Thinking Of Applying To Be A FROG? You Should!

Thinking Of Applying To Be A FROG? You Should!

The rewards are beyond what you would expect.

1787 August Orientation is a long-standing tradition at James Madison University. It is a week-long event filled with activities and talks to better integrate the new first years at JMU and within the Harrisonburg community. When they arrive, they are greeted by over-enthusiastic students in bright yellow t-shirts. Enter the FReshman Orientation Guides, or better known as, FROGs.

FROGs lead the first-year students during Orientation and are there to help them adjust to being at JMU. How did these students get to be Freshman Orientation Guides? What most people don’t know is the extensive application process and then training. This welcoming bunch applied for the position in January, a whole semester and summer before the students would arrive. Once accepted, we had a team transition day where we spent time learning and working on scenarios. Then, we gave up our last week of summer in order to attend all-day training where we learned how to be a conversation moderator, worked more scenarios, learned the do’s and don’ts of guiding the new students, icebreakers and setting up for the week. FROGs are not paid--it’s a volunteer position.

It sounds tiring but the rewards were beyond what was expected.

When I say being a FROG was one of the best parts of my college career so far, I 110% stand behind that statement. Being a FROG gave me an opportunity to be a leader in a community that once was foreign to me but became my home. I was blessed with the best FROG group, OPA (Orientation Peer Advisor) and FROG Partner I could ask for. My hall was filled with eager first-year girls who were ready to embrace every aspect of Orientation and JMU. Sure, the move-in days were strenuous but it only motivated us further. In one week, strangers became friends and I became a mentor to 18 lovely young ladies.

Being a FROG really gave me a new appreciation for JMU for having 1787 August Orientation. Most schools do not go to such great lengths to ensure their new students feel welcomed and at home. It also gave me a new appreciation for my FROGs when I was a first-year. After being on the other side, I know what they went through and the emotions that they probably felt and I hope they know that their efforts are recognized and I’m extremely grateful that they gave up their time to welcome us.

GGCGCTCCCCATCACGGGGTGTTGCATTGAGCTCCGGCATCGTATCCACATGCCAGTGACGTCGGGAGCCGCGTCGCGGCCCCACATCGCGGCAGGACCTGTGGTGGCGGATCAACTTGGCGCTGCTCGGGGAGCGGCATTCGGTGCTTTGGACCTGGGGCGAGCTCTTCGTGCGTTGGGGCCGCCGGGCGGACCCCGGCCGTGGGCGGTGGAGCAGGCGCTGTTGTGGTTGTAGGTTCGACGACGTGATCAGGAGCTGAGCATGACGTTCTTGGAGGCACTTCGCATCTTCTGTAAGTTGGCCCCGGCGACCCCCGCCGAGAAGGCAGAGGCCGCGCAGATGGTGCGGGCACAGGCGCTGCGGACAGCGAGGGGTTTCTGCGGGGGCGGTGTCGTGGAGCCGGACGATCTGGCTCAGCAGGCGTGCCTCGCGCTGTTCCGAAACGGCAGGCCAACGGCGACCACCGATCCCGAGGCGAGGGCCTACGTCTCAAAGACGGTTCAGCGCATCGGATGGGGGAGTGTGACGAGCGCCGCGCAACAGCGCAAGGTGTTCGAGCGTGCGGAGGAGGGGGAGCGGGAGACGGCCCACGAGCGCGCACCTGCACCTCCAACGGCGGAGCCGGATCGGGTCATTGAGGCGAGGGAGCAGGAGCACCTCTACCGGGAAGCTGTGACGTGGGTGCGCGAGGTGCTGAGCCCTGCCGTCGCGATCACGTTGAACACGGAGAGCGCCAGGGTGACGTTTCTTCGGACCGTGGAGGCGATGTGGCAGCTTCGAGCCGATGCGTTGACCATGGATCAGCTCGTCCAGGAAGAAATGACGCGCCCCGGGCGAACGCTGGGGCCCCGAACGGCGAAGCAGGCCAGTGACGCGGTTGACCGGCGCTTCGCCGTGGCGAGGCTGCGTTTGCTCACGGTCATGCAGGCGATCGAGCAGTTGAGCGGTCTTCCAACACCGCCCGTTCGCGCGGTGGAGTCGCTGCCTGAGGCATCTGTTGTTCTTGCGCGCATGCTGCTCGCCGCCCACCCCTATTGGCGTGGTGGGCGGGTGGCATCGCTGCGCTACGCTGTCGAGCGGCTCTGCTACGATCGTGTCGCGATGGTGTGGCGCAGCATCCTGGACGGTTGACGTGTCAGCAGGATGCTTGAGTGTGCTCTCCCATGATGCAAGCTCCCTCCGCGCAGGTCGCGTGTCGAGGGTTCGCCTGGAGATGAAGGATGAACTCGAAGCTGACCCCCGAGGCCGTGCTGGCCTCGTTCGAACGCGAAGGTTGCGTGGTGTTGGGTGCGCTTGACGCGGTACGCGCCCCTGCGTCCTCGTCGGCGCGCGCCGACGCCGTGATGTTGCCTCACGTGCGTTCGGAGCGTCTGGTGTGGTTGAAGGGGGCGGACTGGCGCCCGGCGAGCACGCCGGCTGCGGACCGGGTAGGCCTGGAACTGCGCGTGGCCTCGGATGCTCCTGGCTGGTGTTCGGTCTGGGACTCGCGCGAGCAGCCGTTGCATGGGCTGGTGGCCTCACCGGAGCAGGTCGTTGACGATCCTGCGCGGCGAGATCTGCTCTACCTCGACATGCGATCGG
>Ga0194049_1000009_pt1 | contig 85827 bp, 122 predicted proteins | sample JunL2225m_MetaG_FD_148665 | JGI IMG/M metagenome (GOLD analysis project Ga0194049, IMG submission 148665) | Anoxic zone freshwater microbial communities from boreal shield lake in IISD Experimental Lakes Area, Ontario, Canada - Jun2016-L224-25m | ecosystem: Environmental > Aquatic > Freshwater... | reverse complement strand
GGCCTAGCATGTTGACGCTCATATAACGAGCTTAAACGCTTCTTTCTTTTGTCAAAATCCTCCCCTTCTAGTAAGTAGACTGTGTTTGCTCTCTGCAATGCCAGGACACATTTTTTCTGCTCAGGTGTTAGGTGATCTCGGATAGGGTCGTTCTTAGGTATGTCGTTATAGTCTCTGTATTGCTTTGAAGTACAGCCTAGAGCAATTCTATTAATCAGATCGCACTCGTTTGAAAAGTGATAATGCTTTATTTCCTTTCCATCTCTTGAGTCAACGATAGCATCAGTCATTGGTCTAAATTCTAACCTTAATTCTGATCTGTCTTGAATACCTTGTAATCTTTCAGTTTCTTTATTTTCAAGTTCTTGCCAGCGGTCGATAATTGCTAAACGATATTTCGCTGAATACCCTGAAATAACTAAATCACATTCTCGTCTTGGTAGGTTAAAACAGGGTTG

FROG Applications just went live for next year’s batch of FROGs and I encourage anyone discerning if it’s worth their time to just apply and take that risk. You will not regret the decision and you will not be alone in the process. You will have the entire O-team behind you which includes the Office of Orientation, the OPAs, your fellow FROGs, your specific FROG Group, your partner and the Office of Residential life which includes the Hall Directors and RA’s. You will literally meet so many people who want you to succeed and will aid you to your success as a FROG. Also, you get to do all the fun activities again but this time, YOU get to wear the yellow shirts and be the leaders!

Cover Image Credit: Maddy Whitfield

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Why You Actually Don't Want To Be Prescribed Adderall

ADD isn't all that it's cracked up to be.

As I'm writing this, I can feel my concentration slipping. Noises have become enticing, I feel distanced from my phone, and every time someone walks by me in the library, I turn around seeing if it's someone I know. My extended-release Adderall is starting to wear off and my brain is starting to relax back to its natural state. My ADD is climbing out from underneath the blanket of focus I had for 10 hours today.

ADD is not all that it's cracked up to be. Sure, we get prescribed the precious Adderall so many people want, but at what cost? Let me put this in context for you. You know when you're at the library and there's a one really, really loud girl talking on the phone? You know the one. The girl that, for some reason, thinks it's OK to have a full-fledged conversation with her mom about her boyfriend in the middle of the quiet section. The girl that's talking so loud that it's all you can think about, occupying all of your focus. Well, that's what every single person in the room is like when you have ADD.

Distractions that are easy to ignore to someone without ADD are intensified and, instead of focusing on the task at hand, I'm listening to the girl three seats down from me eat her barbecue kettle chips. When you have ADD, it's not just schoolwork you can't focus on. You can't focus on anything. I tried to watch a foreign film one time without my medicine, and I forgot to pay attention to the subtitles. I realized about halfway through the movie that I had no idea what was going on.